"Given the current and future increasing inflow of refugees into developed welfare states and to diminish individual and societal costs, more in-depth knowledge about the integration of refugees into a host country's labor market, including policy evaluation, should be prioritized," says Pieter Bevelander in his IZA World of Labor article

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IZA World of Labor articles
 
Can market mechanisms solve the refugee crisis?
Integrating refugees into labor markets
European asylum policy before and after the migration crisis

Key topics
How does migration policy affect the labor market?

Opinions
Self-inflicted wounds of closed borders

Videos
Integrating refugees into labor markets

IZA Discussion Papers
Limbo or Leverage? Asylum Waiting and Refugee Integration
The Long-Run Effects of Immigration: Evidence across a Barrier to Refugee Settlement

Saudi Arabia asked Disney to cut “LGBTQ references” from new Doctor Strange film
Labor markets and institutions
A Saudi Arabian official says the kingdom has asked Disney to cut “LGBTQ references” from Doctor Strange in the Multiverse of Madness before it can be screened in the kingdom, reports the Guardian. Earlier reports that the film was banned were however denied. According to Nawaf Alsabhan, Saudi Arabia’s general supervisor of cinema classification, Disney has been asked to cut a scene in which a lesbian character talks about her “two mums.” Disney has so far declined. Homosexuality is still a capital offence in Saudi Arabia. In November Gulf countries requested edits to another Marvel film, The Eternals, which features a gay couple, and again Disney refused. The film was not screened.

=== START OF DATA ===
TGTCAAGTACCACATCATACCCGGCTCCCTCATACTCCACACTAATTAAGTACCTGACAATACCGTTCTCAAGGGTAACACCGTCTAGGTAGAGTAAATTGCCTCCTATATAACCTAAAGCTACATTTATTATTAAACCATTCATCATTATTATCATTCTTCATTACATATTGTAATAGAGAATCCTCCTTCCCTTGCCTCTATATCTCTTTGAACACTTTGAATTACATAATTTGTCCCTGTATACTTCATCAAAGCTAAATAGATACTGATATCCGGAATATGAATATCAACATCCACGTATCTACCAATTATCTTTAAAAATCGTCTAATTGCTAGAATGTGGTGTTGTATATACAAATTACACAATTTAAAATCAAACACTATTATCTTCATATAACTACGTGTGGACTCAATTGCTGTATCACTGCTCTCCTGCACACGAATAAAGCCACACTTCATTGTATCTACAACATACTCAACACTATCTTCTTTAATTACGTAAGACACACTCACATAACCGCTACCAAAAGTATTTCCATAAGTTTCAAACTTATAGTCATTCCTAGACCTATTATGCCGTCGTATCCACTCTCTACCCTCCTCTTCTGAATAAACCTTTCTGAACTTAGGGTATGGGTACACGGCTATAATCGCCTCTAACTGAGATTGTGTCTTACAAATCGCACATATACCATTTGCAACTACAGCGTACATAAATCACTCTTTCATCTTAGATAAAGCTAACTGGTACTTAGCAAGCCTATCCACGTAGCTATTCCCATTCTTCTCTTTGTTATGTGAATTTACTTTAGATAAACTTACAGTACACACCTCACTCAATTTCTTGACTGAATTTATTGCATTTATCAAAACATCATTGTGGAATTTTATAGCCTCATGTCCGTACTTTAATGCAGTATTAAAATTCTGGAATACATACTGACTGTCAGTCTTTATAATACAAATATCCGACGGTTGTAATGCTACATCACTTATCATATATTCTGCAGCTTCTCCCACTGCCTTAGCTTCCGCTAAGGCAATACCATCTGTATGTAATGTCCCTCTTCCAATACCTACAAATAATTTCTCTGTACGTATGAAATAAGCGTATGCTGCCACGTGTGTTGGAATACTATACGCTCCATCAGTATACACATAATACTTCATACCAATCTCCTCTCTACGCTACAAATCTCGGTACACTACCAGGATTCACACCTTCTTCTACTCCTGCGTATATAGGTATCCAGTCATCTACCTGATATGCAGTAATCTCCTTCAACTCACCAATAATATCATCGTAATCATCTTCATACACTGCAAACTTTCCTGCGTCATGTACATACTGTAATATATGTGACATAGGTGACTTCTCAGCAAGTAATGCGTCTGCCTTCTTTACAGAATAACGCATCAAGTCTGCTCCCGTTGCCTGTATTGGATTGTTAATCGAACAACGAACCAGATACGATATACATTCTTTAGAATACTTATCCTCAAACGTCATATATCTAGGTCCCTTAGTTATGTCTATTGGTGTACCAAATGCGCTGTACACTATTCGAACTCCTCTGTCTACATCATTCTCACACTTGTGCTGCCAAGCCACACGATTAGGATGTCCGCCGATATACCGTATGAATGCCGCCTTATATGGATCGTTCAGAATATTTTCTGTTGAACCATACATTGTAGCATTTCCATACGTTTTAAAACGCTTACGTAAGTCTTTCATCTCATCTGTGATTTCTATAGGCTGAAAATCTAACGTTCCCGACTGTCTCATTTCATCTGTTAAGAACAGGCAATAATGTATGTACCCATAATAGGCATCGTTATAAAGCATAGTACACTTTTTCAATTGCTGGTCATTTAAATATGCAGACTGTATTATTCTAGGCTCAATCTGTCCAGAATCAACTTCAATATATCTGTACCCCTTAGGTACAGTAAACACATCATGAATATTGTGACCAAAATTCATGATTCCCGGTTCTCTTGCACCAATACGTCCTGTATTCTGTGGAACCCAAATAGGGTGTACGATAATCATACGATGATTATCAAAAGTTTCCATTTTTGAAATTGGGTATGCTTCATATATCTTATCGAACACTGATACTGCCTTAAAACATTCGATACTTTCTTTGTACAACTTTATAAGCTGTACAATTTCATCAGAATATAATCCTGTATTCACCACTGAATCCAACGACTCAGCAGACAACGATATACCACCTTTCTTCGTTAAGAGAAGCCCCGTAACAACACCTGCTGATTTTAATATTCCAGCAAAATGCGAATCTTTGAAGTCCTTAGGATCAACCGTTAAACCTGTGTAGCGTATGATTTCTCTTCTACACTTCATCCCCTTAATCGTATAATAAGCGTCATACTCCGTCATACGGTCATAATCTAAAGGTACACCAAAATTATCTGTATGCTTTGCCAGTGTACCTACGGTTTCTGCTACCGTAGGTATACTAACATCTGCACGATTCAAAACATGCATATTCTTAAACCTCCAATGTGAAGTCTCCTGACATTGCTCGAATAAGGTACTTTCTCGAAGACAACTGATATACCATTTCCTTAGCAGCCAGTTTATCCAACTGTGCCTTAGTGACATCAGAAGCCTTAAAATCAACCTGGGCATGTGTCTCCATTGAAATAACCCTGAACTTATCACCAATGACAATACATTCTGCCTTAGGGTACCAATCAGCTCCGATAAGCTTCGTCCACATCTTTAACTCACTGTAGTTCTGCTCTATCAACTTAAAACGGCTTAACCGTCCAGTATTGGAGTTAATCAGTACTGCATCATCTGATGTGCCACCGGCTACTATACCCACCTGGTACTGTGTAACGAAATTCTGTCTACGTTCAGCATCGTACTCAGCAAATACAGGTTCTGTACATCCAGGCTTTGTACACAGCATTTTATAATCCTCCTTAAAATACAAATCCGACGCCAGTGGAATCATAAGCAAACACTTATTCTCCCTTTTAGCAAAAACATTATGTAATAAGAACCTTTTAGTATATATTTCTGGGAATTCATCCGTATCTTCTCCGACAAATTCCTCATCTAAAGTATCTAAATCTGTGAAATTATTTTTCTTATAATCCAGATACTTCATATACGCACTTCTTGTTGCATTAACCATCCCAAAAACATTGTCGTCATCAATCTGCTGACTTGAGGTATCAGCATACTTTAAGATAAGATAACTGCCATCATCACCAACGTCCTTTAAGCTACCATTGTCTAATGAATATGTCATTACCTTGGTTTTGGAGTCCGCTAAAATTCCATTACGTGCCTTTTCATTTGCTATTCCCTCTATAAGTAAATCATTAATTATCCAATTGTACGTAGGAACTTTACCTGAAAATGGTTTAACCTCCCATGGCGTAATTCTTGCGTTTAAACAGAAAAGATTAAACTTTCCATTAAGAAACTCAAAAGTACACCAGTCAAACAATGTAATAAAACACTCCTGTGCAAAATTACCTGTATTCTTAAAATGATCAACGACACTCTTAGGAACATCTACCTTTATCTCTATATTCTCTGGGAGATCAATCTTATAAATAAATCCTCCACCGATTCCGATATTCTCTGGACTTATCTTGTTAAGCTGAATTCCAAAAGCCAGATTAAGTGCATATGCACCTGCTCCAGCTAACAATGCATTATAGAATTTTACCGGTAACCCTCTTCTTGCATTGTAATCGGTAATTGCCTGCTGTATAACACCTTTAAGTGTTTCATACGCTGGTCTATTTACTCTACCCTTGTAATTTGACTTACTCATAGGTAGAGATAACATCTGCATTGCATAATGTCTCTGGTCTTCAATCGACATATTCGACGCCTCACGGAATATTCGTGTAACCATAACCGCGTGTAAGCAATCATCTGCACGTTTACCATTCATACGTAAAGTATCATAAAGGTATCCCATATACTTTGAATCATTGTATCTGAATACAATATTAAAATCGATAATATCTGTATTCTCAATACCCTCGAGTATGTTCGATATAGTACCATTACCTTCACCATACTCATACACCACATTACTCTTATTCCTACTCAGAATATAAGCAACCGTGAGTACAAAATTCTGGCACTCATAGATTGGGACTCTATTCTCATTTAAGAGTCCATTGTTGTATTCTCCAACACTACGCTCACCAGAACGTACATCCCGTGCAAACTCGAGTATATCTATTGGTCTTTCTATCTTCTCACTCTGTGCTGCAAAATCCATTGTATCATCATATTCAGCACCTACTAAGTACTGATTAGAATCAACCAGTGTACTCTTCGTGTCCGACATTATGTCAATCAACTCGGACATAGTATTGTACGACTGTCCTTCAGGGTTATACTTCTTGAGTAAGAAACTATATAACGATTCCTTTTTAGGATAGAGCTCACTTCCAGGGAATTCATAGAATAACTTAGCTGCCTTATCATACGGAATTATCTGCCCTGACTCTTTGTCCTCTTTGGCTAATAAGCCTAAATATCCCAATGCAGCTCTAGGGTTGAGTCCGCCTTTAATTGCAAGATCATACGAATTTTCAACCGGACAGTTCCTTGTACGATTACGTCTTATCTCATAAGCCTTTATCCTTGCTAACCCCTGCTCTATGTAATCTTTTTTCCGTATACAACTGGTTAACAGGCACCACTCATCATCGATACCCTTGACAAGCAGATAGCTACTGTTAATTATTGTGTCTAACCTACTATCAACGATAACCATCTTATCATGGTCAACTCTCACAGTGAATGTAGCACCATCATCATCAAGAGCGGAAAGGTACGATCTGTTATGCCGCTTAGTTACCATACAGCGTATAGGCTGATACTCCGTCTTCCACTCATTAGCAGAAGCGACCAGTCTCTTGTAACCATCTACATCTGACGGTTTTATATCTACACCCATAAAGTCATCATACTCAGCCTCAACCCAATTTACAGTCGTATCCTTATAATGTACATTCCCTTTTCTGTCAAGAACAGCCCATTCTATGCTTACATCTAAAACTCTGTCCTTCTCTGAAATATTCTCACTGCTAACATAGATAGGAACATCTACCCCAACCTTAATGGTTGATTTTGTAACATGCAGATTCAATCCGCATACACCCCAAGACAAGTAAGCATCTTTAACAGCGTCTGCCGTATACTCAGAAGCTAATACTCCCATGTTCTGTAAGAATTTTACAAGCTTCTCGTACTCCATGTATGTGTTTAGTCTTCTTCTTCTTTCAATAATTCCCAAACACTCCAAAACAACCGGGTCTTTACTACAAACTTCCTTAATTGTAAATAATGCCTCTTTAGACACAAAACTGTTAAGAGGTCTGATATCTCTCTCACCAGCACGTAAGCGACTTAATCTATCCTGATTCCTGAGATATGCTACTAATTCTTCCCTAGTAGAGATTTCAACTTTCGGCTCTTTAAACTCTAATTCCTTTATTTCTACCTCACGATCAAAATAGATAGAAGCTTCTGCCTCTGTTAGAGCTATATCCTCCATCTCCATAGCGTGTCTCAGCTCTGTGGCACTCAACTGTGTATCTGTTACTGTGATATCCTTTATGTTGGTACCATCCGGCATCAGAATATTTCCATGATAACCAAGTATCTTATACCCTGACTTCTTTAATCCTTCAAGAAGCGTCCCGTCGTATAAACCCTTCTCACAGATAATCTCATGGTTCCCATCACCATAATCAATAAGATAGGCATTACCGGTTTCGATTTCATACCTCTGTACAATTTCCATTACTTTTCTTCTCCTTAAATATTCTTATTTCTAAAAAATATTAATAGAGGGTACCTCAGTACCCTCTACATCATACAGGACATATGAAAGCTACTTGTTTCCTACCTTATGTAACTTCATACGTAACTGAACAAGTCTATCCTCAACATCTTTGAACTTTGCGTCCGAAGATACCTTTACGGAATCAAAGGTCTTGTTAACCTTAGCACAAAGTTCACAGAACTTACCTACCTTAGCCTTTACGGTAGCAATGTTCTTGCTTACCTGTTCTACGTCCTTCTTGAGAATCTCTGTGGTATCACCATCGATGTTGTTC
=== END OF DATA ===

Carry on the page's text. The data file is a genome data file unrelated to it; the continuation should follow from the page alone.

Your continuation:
IZA World of Labor author Nick Drydakis tells us in his article that “Currently, being gay or lesbian is illegal in almost 80 countries, meaning that 2.7 billion people live in countries where having a minority sexual orientation is a crime.” In countries where it is not illegal, gay and lesbian employees encounter serious job market barriers, despite anti-discrimination laws. He calls for same-sex unions to be decriminalized everywhere.

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IZA World of Labor articles 

Sexual orientation and labor market outcomes
Trans people, well-being, and labor market outcomes
Superdiversity, social cohesion, and economic benefits
Do anti-discrimination policies work?

Key topics
Workplace discrimination

Opinions
Sexuality and the workplace: Coming out and losing out?

IZA Discussion Papers
Gay Glass Ceilings: Sexual Orientation and Workplace Authority in the UK
Early Health and School Outcomes for Children with Lesbian Parents: Evidence from Sweden